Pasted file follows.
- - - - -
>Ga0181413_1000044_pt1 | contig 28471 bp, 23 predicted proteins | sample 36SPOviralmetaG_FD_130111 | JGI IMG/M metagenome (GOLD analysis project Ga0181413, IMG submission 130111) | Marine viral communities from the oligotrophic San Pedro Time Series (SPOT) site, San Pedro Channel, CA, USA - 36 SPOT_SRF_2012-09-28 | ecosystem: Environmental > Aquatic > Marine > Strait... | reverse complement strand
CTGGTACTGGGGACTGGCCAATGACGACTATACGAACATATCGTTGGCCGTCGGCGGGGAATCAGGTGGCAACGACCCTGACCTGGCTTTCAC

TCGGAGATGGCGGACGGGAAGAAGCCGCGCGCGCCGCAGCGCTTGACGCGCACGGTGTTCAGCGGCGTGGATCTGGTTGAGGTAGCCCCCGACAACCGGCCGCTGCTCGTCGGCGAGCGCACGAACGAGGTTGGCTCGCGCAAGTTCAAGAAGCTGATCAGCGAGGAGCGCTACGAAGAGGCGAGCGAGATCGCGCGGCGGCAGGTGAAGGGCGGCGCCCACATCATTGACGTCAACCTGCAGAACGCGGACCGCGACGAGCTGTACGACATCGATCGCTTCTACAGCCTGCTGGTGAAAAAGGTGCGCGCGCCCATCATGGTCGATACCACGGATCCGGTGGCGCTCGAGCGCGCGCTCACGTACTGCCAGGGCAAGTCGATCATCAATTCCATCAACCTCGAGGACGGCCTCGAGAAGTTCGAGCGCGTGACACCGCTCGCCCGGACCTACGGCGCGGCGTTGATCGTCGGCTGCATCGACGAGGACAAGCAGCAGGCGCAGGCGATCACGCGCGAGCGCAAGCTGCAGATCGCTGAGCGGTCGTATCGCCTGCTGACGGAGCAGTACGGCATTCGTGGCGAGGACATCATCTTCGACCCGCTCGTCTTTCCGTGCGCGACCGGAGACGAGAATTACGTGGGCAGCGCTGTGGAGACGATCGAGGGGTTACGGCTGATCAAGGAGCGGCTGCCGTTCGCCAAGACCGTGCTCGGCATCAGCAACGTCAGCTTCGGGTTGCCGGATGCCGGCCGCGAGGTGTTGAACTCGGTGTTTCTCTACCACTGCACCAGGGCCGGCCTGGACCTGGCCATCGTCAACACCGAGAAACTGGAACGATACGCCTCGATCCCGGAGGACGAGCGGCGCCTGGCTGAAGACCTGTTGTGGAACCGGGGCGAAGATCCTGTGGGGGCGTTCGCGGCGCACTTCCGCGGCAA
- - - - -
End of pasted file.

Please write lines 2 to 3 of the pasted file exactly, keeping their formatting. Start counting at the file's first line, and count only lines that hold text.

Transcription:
CTGGTACTGGGGACTGGCCAATGACGACTATACGAACATATCGTTGGCCGTCGGCGGGGAATCAGGTGGCAACGACCCTGACCTGGCTTTCAC

TCGGAGATGGCGGACGGGAAGAAGCCGCGCGCGCCGCAGCGCTTGACGCGCACGGTGTTCAGCGGCGTGGATCTGGTTGAGGTAGCCCCCGACAACCGGCCGCTGCTCGTCGGCGAGCGCACGAACGAGGTTGGCTCGCGCAAGTTCAAGAAGCTGATCAGCGAGGAGCGCTACGAAGAGGCGAGCGAGATCGCGCGGCGGCAGGTGAAGGGCGGCGCCCACATCATTGACGTCAACCTGCAGAACGCGGACCGCGACGAGCTGTACGACATCGATCGCTTCTACAGCCTGCTGGTGAAAAAGGTGCGCGCGCCCATCATGGTCGATACCACGGATCCGGTGGCGCTCGAGCGCGCGCTCACGTACTGCCAGGGCAAGTCGATCATCAATTCCATCAACCTCGAGGACGGCCTCGAGAAGTTCGAGCGCGTGACACCGCTCGCCCGGACCTACGGCGCGGCGTTGATCGTCGGCTGCATCGACGAGGACAAGCAGCAGGCGCAGGCGATCACGCGCGAGCGCAAGCTGCAGATCGCTGAGCGGTCGTATCGCCTGCTGACGGAGCAGTACGGCATTCGTGGCGAGGACATCATCTTCGACCCGCTCGTCTTTCCGTGCGCGACCGGAGACGAGAATTACGTGGGCAGCGCTGTGGAGACGATCGAGGGGTTACGGCTGATCAAGGAGCGGCTGCCGTTCGCCAAGACCGTGCTCGGCATCAGCAACGTCAGCTTCGGGTTGCCGGATGCCGGCCGCGAGGTGTTGAACTCGGTGTTTCTCTACCACTGCACCAGGGCCGGCCTGGACCTGGCCATCGTCAACACCGAGAAACTGGAACGATACGCCTCGATCCCGGAGGACGAGCGGCGCCTGGCTGAAGACCTGTTGTGGAACCGGGGCGAAGATCCTGTGGGGGCGTTCGCGGCGCACTTCCGCGGCAA